LEISURE TIME: 8 WEEKENDS | HIKES | HERBAL MEDICINE | GRAVITATIONAL PULL | FARMS | CAMPING
While you will spend the majority of your weekdays at the school and with Jackson and his family, the weekends are a great time to explore the Ukambani area. There are a number of day trips you can take from Jackson’s house on the weekend, including day hikes through the Mua hills, visits to local traditional healers, a trip up to the Kituluni Hill to experience an incredible gravitational pull and watch water flow against gravity, a trip to Seven Brothers to see some of Kenya’s oldest and largest trees, trips into Machakos town on market day. One highlight is hiking up Kalama Hill in the evening and watching the sunset over the African bush.
In addition to your home stay and volunteering at Kyandili, you will have the opportunity to participate in a grassroots conservation project on Kalama Hill, just behind the Nyzoki’s shamba. The project is changing the unsettled hills into the Mulaani Botanical Conservation Center. The area and land acquired will preserve the indigenous plants and promote education in the village about green living and the medicinal uses of a variety of plants.
Throughout Kenya, Kiswahili and English are spoken. Additionally, Kamba is the mother tongue of the Ukambani people. While volunteering and at home with Jackson, you are encouraged to speak only English, as English exposure and development is a primary goal of the program.
Varieties of Catholicism and Protestantism are dominant near Machakos and are increasingly pervasive elsewhere. Jackson himself is a pastor at the local church. You may choose to attend local service with Jackson, some of the teachers, or even some of the students at Kyandili. Although it is not required, you should be aware of the local religious practices and preferences and be sensitive to your hosts.
The food throughout Kenya, but particularly in Machakos, is delicious. Elizabeth will prepare your meals during your home stay. Staples include white rice, potatoes, vegetables such as tomatoes, kale, avocados, onions, chipati, ugali, chicken, sweet potatoes and occasionally fresh fruit.
Poverty is widespread throughout Kenya. Many families in Kenya live on less than a dollar a day. The more informed you are as a visitor in any different country or culture, the easier you will find your transition. Be mindful that regardless of your upbringing and background, you will likely be seen as very wealthy and successful. This simple fact should not cause distress or worry, instead it should be a point of cultural exchange in which you share your own life circumstances with the people you meet and the friends you make while in Kenya. A major goal of the program is cultural exchange and learning from one another.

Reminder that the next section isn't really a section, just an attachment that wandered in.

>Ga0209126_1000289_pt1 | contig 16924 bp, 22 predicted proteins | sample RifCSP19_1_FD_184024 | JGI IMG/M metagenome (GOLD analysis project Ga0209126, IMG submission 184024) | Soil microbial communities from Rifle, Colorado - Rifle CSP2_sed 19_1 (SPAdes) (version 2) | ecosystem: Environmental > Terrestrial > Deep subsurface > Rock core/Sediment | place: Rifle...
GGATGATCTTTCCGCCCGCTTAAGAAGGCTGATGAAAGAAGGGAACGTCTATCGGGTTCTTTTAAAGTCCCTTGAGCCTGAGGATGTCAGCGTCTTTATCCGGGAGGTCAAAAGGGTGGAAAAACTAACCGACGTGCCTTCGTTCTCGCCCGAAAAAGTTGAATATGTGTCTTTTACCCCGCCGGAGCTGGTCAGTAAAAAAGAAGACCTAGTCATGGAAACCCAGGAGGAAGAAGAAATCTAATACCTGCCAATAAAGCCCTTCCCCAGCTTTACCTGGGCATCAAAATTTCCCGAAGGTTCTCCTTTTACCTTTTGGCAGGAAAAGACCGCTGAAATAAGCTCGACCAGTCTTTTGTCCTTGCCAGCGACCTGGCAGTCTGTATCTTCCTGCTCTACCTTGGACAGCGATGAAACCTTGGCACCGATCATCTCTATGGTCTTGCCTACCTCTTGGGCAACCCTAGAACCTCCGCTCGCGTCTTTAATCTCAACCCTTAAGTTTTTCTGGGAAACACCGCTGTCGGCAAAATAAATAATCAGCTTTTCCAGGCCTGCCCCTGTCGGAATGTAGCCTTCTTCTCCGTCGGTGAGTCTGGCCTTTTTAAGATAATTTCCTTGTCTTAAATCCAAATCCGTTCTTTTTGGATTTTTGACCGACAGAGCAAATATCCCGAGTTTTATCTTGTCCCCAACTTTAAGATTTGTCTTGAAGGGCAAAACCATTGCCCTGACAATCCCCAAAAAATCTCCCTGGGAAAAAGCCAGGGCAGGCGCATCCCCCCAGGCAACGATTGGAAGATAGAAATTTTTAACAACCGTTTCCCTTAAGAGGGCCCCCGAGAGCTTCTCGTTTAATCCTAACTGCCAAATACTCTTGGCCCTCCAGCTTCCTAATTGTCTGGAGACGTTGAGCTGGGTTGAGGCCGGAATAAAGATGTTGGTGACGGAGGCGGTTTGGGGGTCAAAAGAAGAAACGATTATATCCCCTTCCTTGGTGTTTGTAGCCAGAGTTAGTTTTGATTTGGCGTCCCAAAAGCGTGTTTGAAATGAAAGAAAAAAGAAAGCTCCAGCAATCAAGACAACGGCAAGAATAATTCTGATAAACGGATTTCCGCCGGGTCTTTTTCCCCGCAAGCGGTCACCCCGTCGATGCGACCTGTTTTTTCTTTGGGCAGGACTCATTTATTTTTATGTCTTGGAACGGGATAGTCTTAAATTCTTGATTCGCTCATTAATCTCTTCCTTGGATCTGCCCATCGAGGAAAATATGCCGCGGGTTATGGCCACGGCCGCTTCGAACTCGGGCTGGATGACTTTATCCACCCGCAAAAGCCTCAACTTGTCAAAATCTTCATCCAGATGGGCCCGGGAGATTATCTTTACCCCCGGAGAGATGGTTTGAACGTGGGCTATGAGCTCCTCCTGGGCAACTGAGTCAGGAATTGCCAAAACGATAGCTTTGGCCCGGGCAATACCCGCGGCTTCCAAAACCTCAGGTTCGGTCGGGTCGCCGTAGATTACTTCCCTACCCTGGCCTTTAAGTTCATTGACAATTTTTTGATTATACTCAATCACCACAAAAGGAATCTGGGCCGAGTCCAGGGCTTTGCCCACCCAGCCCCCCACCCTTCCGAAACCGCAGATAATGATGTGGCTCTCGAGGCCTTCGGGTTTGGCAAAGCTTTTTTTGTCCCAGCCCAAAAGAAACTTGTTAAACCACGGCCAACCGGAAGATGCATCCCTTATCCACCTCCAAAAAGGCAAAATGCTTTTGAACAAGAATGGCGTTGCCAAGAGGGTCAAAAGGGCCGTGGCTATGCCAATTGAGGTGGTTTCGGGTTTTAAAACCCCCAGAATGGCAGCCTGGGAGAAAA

HEALTH: MALARIA TABLETS | INSURANCE | MEDICINES
There are numerous illness and diseases throughout Africa and many of them have similar symptoms. With most of the more serious diseases, vaccinations have been developed as a form of protection. Some vaccinations can have different side effects on different people, but if you are traveling to Africa you should always obtain specialist advice from your physician or travel clinic. The risk of contracting a number of the diseases can be greatly reduced if you are careful about where and what you eat and drink and who you come into direct contact with.
Bear in mind that however careful you are you may still be susceptible to some form of stomach upset which can be caused simply by the change in diet or climate, but these usually clear up within a few days.
We recommend you obtain travelers insurance for your trip, in case an emergency should arise. World Nomads is a reliable and affordable option for insurance.
We also recommend that you do carry a prescription for malaria pills to take while you are in Kenya. Please consult a travel physician before leaving for a proper prescription, Malarone is the drug we recommend, as some other malaria prescriptions have dreadful side effects.